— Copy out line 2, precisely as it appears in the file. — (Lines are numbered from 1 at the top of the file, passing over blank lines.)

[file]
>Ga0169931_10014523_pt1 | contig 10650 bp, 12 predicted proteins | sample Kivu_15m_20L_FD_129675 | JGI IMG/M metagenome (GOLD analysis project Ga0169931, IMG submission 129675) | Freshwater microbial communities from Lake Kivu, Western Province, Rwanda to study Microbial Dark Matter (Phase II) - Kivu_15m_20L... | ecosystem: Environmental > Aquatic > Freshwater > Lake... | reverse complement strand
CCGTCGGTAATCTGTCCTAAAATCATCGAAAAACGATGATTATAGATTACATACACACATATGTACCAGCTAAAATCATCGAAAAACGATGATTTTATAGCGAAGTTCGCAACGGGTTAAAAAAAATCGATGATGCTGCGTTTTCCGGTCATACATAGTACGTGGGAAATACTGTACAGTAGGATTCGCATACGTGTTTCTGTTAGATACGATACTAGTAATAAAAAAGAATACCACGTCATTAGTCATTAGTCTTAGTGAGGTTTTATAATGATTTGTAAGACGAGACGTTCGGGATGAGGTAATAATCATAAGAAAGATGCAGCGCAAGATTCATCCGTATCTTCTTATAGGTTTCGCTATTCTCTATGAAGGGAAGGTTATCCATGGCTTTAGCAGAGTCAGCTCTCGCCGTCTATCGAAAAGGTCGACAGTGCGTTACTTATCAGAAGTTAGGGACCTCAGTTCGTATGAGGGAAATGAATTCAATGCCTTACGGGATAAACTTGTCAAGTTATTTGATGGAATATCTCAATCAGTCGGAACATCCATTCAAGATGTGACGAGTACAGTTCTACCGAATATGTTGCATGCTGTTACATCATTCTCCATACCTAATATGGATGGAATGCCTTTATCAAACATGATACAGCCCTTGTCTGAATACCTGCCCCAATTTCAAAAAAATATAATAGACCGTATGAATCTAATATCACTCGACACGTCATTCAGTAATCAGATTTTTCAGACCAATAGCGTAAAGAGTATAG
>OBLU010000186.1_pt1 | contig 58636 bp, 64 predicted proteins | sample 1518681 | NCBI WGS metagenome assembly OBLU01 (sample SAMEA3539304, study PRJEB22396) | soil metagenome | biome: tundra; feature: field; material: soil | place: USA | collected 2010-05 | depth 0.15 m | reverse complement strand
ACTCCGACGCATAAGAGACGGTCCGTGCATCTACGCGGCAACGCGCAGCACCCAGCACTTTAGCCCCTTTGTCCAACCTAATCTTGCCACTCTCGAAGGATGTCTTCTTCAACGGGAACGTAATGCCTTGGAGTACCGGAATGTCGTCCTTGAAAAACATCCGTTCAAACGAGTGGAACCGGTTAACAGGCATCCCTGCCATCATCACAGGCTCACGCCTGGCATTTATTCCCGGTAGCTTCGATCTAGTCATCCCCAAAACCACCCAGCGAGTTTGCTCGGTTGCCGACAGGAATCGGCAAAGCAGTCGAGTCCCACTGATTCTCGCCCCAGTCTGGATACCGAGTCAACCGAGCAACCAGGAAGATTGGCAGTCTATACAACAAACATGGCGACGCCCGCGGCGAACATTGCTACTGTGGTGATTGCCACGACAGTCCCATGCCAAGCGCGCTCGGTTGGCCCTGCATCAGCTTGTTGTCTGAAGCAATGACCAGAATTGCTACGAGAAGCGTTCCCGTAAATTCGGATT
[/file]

CCGTCGGTAATCTGTCCTAAAATCATCGAAAAACGATGATTATAGATTACATACACACATATGTACCAGCTAAAATCATCGAAAAACGATGATTTTATAGCGAAGTTCGCAACGGGTTAAAAAAAATCGATGATGCTGCGTTTTCCGGTCATACATAGTACGTGGGAAATACTGTACAGTAGGATTCGCATACGTGTTTCTGTTAGATACGATACTAGTAATAAAAAAGAATACCACGTCATTAGTCATTAGTCTTAGTGAGGTTTTATAATGATTTGTAAGACGAGACGTTCGGGATGAGGTAATAATCATAAGAAAGATGCAGCGCAAGATTCATCCGTATCTTCTTATAGGTTTCGCTATTCTCTATGAAGGGAAGGTTATCCATGGCTTTAGCAGAGTCAGCTCTCGCCGTCTATCGAAAAGGTCGACAGTGCGTTACTTATCAGAAGTTAGGGACCTCAGTTCGTATGAGGGAAATGAATTCAATGCCTTACGGGATAAACTTGTCAAGTTATTTGATGGAATATCTCAATCAGTCGGAACATCCATTCAAGATGTGACGAGTACAGTTCTACCGAATATGTTGCATGCTGTTACATCATTCTCCATACCTAATATGGATGGAATGCCTTTATCAAACATGATACAGCCCTTGTCTGAATACCTGCCCCAATTTCAAAAAAATATAATAGACCGTATGAATCTAATATCACTCGACACGTCATTCAGTAATCAGATTTTTCAGACCAATAGCGTAAAGAGTATAG